( from Pursuitist )
Here’s an exclusive backstage pass to the Chanel Metiers d’Art Paris-Édimbourg 2012/13 show, at Linlithgow Palace (the birthplace of Mary Queen of Scots in 1542), Kirkgate Linlithgow, on Tuesday December 4th. Karl Lagerfeld debuted his annual collection and paid homage to Coco Chanel by taking Chanel’s classic designs to a fresh and modern level inspired by Scottish patterns. Staying true to Coco’s philosophy, this show not only glorified the tweeds and knits, but was also an “anti-stiletto” collection, noted Lagerfeld backstage. Mixing wools, tartan and plaids with lace and chiffon, the collection beautifully juxtaposed the past and the present. The collection celebrated the newly-acquired Barrie knitwear Mill, with Lagerfeld being inspired by Scotland’s “romantic and barbarian” spirit.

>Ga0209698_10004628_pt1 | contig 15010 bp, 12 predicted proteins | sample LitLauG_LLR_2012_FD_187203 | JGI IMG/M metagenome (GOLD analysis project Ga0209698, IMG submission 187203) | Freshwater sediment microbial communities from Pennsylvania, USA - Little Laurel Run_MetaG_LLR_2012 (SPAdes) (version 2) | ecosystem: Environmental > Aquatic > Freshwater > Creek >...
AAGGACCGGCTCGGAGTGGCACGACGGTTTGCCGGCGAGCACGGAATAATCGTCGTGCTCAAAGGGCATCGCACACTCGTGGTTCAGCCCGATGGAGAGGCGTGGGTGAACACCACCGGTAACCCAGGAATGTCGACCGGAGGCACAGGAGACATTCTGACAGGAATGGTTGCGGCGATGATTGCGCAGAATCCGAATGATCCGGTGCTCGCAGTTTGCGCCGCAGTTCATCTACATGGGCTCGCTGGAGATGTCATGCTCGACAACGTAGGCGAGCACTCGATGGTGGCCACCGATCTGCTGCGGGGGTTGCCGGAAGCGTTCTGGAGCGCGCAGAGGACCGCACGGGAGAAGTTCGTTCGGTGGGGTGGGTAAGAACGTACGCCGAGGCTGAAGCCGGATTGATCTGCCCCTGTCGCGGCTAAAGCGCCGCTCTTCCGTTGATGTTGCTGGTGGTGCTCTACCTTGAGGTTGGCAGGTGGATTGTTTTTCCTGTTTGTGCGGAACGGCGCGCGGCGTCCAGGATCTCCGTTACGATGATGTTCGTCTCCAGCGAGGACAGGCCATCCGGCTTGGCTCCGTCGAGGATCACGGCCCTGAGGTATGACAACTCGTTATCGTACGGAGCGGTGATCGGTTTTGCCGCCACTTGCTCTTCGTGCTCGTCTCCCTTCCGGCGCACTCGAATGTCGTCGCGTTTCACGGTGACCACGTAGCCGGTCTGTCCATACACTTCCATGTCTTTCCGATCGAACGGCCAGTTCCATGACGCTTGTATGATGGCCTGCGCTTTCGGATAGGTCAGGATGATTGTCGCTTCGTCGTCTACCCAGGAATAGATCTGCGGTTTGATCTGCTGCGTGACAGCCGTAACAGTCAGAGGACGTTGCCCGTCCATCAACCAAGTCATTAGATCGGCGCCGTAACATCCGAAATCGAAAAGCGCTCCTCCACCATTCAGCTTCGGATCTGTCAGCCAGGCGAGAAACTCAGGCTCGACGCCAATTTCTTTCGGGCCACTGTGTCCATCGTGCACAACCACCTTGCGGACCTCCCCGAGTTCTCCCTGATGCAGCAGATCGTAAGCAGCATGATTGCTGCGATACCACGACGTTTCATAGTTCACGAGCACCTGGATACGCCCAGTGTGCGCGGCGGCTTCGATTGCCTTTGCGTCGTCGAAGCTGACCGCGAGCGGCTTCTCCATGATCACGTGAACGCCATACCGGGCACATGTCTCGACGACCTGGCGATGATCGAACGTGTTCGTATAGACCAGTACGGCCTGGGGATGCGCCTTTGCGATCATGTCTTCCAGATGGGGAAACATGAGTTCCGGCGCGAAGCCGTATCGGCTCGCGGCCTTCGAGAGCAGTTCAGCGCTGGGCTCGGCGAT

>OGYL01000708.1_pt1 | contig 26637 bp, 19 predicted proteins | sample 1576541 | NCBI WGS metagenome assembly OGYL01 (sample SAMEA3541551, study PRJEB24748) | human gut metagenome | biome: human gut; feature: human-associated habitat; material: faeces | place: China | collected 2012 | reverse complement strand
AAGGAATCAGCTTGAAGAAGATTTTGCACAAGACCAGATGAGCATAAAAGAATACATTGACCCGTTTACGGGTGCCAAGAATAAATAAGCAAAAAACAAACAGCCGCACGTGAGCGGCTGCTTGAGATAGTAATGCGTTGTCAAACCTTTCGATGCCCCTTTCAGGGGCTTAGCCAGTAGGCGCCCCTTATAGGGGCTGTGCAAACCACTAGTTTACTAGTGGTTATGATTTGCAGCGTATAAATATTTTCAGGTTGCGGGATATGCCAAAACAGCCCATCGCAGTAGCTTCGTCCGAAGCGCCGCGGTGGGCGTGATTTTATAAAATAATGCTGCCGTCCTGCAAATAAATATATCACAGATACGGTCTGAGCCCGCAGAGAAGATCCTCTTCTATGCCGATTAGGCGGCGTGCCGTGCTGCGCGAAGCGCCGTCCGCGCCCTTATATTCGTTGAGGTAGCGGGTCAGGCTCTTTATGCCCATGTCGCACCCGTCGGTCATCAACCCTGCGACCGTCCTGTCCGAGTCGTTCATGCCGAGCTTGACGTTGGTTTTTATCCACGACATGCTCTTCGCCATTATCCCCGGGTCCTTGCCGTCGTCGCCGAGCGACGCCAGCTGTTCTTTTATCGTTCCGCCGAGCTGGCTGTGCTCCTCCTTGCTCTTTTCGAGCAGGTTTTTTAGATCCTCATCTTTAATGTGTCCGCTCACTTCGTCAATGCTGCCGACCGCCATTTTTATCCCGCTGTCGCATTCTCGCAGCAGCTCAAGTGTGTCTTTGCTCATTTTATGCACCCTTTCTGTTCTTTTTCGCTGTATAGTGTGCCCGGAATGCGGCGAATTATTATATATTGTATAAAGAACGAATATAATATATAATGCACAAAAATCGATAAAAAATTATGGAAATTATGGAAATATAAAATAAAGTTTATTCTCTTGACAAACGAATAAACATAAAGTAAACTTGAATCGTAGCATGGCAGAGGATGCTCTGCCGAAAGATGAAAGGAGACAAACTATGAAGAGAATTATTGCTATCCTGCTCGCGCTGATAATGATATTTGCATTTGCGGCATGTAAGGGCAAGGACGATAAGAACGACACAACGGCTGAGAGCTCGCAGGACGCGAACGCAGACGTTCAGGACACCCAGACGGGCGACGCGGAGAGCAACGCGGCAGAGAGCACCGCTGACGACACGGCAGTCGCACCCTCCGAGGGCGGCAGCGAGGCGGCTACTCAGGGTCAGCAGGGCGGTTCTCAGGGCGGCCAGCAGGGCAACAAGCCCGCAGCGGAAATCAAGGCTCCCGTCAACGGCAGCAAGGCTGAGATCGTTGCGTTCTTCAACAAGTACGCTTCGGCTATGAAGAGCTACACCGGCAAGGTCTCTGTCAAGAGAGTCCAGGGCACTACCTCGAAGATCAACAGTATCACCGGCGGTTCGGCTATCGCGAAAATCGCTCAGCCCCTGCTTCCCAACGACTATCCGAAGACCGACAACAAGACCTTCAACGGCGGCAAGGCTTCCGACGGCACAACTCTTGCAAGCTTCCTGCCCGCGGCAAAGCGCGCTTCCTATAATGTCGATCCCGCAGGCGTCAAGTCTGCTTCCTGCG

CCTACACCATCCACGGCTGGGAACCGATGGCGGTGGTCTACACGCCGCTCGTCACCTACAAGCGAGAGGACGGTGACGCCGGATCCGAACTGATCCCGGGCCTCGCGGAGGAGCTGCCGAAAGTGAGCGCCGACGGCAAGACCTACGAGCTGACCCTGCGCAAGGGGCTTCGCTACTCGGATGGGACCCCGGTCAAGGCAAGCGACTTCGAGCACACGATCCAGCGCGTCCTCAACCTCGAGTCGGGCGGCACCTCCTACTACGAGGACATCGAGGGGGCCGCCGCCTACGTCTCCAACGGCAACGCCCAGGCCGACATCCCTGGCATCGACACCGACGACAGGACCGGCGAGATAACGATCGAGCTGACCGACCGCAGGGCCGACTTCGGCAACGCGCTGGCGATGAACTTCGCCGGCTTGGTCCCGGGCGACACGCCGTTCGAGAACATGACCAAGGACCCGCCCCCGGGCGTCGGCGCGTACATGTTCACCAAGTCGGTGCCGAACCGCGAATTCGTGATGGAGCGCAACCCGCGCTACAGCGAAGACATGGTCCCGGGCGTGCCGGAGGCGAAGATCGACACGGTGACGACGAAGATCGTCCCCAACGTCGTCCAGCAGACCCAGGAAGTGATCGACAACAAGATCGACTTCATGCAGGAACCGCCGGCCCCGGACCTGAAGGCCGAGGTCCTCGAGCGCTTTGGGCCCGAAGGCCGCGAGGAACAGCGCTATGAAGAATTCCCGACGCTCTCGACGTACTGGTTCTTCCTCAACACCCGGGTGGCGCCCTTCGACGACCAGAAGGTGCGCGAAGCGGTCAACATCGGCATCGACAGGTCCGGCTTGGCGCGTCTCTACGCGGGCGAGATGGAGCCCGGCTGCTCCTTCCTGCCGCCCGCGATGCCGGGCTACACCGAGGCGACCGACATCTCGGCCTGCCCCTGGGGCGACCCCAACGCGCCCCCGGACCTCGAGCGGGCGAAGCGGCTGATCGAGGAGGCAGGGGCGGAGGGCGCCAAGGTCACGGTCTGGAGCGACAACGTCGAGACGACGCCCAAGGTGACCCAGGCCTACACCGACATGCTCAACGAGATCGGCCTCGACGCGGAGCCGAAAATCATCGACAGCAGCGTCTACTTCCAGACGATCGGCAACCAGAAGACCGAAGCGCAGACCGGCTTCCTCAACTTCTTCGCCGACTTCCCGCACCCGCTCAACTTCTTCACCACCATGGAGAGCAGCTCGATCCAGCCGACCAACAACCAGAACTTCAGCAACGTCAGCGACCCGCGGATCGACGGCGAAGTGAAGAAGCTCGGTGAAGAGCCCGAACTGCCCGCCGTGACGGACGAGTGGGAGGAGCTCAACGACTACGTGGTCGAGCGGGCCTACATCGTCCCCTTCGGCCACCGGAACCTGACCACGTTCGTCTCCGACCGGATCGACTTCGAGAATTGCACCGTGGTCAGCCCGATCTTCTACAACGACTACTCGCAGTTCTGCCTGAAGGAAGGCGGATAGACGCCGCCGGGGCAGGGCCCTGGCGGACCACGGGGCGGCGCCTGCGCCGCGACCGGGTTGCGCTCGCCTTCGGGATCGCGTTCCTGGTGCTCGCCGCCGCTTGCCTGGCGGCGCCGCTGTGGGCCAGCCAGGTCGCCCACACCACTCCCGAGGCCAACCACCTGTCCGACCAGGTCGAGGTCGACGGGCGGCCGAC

In the twenties, Proust, a Dumas enthusiast and ardent admirer of La Traviata, flaunted a camellia at the Salon de Guermantes, at a time when elegant young men sported carnations or gardenias on their lapels. Before long, it became the emblem of a new generation of dandies who casually pinned a camellia on their jackets. Coco Chanel, very much inspired by masculine clothes, borrowed the flower from these men. She was enchanted by its perfect, almost geometric roundness
Coco Chanel believed that beauty is nearly always born from radical simplicity. The camellia, with its minimalist lines, well-defined voluptuous curves and almost Art Nouveau design was destined to appeal to her as an aesthete and as an avant-garde designer.
She loved white and made it one of her signature colors because it evoked harmony, pure light, perfect and sensual beauty, restrained emotions, asceticism but also sumptuous simplicity.
As you can see, not only Coco Chanel got inspiration from the camellia, but also Karl Lagerfeld. Camellia became a signature of Chanel.
Check today's delight :
36" Camellia Spray
Have a great day !!